unipolar dominance over the global Internet.  Unfortunately, the US has
been quite successful at this strategy.

Why do we then not simply call their bluff, declare the emperor naked,
rather than playing the mute complicit courtiers! I find it a terrible
insult to common people's intelligence and political standing that US
can keep making such statements, in the smug knowledge that they have a
huge cultivated global constituency whereby no one is going to ask them
the questions that are so simple and obvious to ask. 


On Thursday 30 April 2015 02:19 AM, Michael Gurstein wrote:
> I think so that it is clear that we are all talking about the same
> thing, perhaps we could hear from any of the “civil society”
> proponents of multistakeholderism on this list whether they see any
> distance between how Secretary Strickling formulates the concept(s)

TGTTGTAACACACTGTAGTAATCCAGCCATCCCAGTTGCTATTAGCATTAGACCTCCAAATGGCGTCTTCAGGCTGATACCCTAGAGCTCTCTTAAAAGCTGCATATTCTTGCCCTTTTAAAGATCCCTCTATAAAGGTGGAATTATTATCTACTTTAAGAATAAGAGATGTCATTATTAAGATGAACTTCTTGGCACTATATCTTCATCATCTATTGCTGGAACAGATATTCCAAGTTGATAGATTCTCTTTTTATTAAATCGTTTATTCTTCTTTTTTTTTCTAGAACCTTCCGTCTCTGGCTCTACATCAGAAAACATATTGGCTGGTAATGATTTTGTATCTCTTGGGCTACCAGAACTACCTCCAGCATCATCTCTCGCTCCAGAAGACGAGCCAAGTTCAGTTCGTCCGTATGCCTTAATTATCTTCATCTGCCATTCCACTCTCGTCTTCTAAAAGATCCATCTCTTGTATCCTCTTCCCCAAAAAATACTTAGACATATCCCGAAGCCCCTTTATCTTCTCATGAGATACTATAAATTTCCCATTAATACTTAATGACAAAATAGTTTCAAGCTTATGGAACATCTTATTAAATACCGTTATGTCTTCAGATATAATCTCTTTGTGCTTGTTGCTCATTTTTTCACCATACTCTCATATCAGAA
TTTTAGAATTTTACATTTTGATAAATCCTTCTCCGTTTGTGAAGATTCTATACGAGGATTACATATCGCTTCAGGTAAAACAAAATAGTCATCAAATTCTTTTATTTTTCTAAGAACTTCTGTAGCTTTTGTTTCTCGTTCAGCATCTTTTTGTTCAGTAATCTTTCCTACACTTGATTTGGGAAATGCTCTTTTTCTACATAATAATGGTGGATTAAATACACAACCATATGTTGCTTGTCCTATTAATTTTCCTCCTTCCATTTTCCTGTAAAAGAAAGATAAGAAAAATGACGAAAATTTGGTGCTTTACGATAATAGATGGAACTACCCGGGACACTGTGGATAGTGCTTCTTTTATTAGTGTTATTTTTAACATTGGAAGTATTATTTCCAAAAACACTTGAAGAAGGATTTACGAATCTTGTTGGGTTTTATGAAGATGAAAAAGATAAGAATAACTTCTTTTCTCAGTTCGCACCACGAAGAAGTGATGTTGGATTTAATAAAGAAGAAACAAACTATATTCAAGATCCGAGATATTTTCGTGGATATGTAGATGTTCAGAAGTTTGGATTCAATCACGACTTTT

> and their own position/formulation.
> Â 
> Jeremy, Avri, Jeanette, Wolfgang, Adam, Bill, Anriette, Milton, anyone?
> Â 
> M
> Â 
> *From:*bestbits-request at lists.bestbits.net
> [mailto:bestbits-request at lists.bestbits.net] *On Behalf Of *Carolina
> Rossini
> *Sent:* April 29, 2015 5:17 AM
> *To:* <bestbits at lists.bestbits.net> bestbits at lists.bestbits.net&gt
> *Subject:* [bestbits] Remarks of Lawrence E. Strickling Assistant
> Secretary for Communications and Information Internet2 Global Summit
> Â 
> ---------- Forwarded message ----------
> From:Â *Joelle Tessler*Â <JTessler at ntia.doc.gov
> <mailto:JTessler at ntia.doc.gov>>
> Date: Tue, Apr 28, 2015 at 5:06 PM